Floyd Mayweather Jr., left, connects with a right to the head of Manny Pacquiao during their welterweight title fight in Las Vegas. Photo: John Locher/AP

When can paying sports fans sue over an event they now consider a fraud? That’s what a federal appeals panel weighed in a case that boxing fans brought over the 2015 match between Floyd Mayweather and Manny Pacquiao, then dubbed the “Fight of the Century.”

The oral arguments before the U.S. Court of Appeals for the Ninth Circuit intertwined the unpredictability of sports with how much paying fans needed to know about an athlete’s injuries. Plaintiffs’ lawyer Hart Robinovitch is attempting to reverse dismissal of dozens of class actions brought by fans who paid $89.95 to watch the match on HBO pay-per-view but were unaware that Pacquiao, the losing boxer, had a pre-existing torn rotator cuff before stepping into the ring at the MGM Grand Hotel in Las Vegas.

Panelist Jacqueline Nguyen appeared to struggle with how far consumers could go in forcing athletes to disclose injuries, which are common in sports.

“Where do you draw the line?” she said. “You can’t psyche out your opponents by saying, ‘I’m feeling great. I’m going to win’?”

Attorneys for the boxers, who made more than $100 million from the fight, said the case was about disappointed fans, not fraud. They cited the boxing match in which Mike Tyson bit off Evander Holyfield’s ear, or when the New England Patriots videotaped the sideline signals of the New York Jets. In both cases, courts ruled against fans who had sued.

In court, Pacquiao’s attorney, Daniel Petrocelli, also mentioned the dismissal of a lawsuit over a referee’s “no call” that critics contend kept the New Orleans Saints out of this year’s Super Bowl.

Reversing dismissal of this case, he said, would “open the floodgates.”

“We’re not talking about buying a hammer made in the U.S.A. when it turns out it’s not made in the U.S.A.,” said Petrocelli, a partner at O’Melveny & Myers in Los Angeles. “We’re talking about buying uncertainty, unpredictability, drama, controversy, things that people can argue about all the time, things that relieve us of the daily routine and rigor of our lives. That’s what makes sports so addictive to people.”

Aaron Swerdlow, of Los Angeles-based Weinberg Gonser, who is following the case, agreed that a Ninth Circuit decision to revive the case could put all kinds of sporting events at risk—even gambling.

“The concern with this case in the sports industry is if this is successful in any way, it opens sporting events to lawsuits,” he said.

More than 40 class actions were filed, later coordinated into multidistrict litigation, following the 2015 boxing match. In 2017, U.S. District Judge R. Gary Klausner in Los Angeles dismissed the cases, concluding that fans got what they paid for: the right to view a match between Pacquiao and Mayweather. “Plaintiffs had no legally protected interest or right to see an exciting fight, a fight between two totally healthy and fully prepared boxers, or a fight that lived up to the significant pre-fight hype,” he wrote.

Nguyen and Ronald Gilman, a judge on the U.S. Court of Appeals for the Sixth Circuit, sitting by designation, heard arguments Thursday. Raymond Fisher was on the panel but absent for the hearing.

Robinovitch, a partner at Zimmerman Reed in Scottsdale, Arizona, said the line was drawn when the boxers and their promoters induced fans to pay money to watch an event without knowledge of a material fact; the shoulder injury. He called the match a “unique event,” unlike a routine football or basketball game.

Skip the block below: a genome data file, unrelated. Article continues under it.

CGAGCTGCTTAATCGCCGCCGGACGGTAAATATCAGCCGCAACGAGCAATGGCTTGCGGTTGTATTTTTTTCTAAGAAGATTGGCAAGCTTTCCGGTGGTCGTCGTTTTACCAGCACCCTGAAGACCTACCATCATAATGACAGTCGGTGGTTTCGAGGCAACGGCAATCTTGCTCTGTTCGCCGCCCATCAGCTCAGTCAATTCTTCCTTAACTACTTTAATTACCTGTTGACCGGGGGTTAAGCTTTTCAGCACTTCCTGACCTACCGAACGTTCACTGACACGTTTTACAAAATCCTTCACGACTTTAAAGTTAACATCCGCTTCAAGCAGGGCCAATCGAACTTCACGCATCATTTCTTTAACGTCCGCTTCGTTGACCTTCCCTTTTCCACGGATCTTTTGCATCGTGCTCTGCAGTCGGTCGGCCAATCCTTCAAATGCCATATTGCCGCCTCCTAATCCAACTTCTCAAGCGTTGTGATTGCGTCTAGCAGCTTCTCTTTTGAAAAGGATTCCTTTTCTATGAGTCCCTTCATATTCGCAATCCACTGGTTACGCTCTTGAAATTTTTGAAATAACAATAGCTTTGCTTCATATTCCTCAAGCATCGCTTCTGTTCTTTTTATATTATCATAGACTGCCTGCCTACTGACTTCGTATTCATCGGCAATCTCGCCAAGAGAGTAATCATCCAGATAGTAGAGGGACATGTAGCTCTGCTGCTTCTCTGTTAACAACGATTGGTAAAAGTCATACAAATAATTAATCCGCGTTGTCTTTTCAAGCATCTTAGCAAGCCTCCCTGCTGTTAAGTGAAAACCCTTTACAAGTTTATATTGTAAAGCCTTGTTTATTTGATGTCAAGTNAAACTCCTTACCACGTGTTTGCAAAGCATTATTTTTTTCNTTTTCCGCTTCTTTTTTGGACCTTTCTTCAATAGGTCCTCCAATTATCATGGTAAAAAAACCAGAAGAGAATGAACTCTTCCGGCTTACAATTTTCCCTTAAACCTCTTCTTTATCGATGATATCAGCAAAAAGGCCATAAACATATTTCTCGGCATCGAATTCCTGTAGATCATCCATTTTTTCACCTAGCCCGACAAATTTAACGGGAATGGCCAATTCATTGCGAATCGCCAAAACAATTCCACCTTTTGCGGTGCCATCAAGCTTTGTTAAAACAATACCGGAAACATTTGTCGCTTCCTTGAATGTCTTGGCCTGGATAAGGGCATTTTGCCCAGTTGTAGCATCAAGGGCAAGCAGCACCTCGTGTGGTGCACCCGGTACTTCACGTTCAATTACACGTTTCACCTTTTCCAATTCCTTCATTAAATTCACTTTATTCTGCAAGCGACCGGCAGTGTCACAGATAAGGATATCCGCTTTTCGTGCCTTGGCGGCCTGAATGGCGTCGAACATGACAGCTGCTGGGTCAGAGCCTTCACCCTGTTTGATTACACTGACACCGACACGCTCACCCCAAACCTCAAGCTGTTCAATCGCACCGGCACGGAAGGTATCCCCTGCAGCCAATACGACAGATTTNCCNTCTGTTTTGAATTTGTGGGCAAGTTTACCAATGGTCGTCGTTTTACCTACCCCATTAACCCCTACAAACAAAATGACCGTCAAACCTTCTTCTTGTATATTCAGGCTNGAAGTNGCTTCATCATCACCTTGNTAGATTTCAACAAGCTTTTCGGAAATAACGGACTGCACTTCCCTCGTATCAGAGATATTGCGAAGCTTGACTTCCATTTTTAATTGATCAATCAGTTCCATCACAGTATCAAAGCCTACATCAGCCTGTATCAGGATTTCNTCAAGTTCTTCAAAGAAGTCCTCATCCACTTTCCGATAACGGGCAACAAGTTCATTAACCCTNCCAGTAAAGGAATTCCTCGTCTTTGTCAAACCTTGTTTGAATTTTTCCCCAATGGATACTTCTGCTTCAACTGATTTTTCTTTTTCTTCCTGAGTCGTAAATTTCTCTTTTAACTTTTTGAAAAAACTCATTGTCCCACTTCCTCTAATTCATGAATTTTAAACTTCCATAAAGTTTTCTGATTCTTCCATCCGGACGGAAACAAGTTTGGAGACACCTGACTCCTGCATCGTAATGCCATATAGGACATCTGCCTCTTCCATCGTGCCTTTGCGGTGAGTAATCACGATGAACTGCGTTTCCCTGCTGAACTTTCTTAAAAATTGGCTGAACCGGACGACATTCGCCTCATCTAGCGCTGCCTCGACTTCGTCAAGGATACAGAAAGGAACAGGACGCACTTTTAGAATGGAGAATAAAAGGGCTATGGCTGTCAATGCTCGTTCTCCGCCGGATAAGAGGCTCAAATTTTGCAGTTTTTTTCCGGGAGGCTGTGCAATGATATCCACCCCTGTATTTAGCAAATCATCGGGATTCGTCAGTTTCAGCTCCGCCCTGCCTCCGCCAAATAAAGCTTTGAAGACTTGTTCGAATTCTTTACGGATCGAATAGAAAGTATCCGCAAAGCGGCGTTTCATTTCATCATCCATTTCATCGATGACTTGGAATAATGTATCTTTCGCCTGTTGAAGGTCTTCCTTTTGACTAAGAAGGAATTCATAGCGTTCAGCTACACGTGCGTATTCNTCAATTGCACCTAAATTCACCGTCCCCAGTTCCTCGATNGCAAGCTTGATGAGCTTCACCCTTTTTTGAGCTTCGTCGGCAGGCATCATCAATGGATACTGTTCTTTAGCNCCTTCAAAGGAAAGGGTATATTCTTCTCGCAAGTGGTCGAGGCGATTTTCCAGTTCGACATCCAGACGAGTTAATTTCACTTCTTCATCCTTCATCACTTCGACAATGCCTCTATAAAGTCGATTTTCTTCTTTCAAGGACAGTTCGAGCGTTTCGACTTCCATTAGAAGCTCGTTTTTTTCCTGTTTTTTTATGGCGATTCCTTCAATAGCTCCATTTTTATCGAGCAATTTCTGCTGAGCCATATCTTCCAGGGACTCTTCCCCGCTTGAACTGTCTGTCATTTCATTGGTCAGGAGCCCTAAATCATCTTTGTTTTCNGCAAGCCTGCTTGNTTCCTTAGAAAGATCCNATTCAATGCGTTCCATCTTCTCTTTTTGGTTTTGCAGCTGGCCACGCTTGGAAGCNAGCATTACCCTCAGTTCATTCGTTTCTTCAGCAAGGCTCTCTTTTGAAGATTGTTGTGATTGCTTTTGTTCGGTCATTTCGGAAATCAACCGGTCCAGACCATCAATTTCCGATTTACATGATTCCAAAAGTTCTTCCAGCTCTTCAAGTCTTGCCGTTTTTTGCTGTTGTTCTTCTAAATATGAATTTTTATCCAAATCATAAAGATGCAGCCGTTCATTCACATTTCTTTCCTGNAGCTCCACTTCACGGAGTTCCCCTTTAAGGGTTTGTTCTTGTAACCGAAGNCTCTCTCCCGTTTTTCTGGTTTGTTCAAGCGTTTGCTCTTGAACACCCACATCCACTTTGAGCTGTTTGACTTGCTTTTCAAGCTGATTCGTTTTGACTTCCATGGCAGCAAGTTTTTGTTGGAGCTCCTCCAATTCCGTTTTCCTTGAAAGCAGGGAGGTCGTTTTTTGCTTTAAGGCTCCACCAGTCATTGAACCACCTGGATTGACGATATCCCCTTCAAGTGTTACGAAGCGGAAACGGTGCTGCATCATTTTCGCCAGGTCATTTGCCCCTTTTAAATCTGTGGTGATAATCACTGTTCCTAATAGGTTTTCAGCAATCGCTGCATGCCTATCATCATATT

“When you go see the Lakers here, you don’t have a guarantee that LeBron James is going to play the whole game,” he said. “That is the uncertainty of sports. What you have here is something far different. This was a material fact, a known fact, a verifiable fact, that was known well before they sold the tickets.”

He relied on a 1999 decision by the California Court of Appeal allowing season ticket holders of the Los Angeles Rams to pursue fraud claims following the team’s decision to move to St. Louis after the 1994 season. (The team moved back to Los Angeles in 2016). In particular, Robinovitch cited a footnote in the ruling that said, “had the Rams lied that [the team] had signed a superstar quarterback, we see no reason why ticket buyers who relied on this fact would not be entitled to rescission at least.”

He pushed back against Klausner’s finding that cases in which sports fans were allowed to sue involved misrepresentations made about objective business or financial factors, not about the nature of the competition or the quality of the athletes’ performance.

Petrocelli latched onto Klausner’s analysis that the purchase of tickets was like a “license” to view a sporting event—nothing more, nothing less.

“Whenever it relates to the actual performance or quality or strategy or competitiveness of the event, that’s where the courts have drawn the line,” he told the panel. “Are the Patriots supposed to disclose when Tom Brady has a severe migraine headache before a game?”

Moreover, should opponents have to disclose such injuries, even if they know about them? That’s the question raised by Mark Tratos, a shareholder at Greenberg Traurig in Las Vegas, who argued Thursday for Mayweather and his promotion company, both defendants in the case.

“This court should not assert a new duty on opponents in sporting contests that has never before been recognized and should not be recognized now,” he told the panel.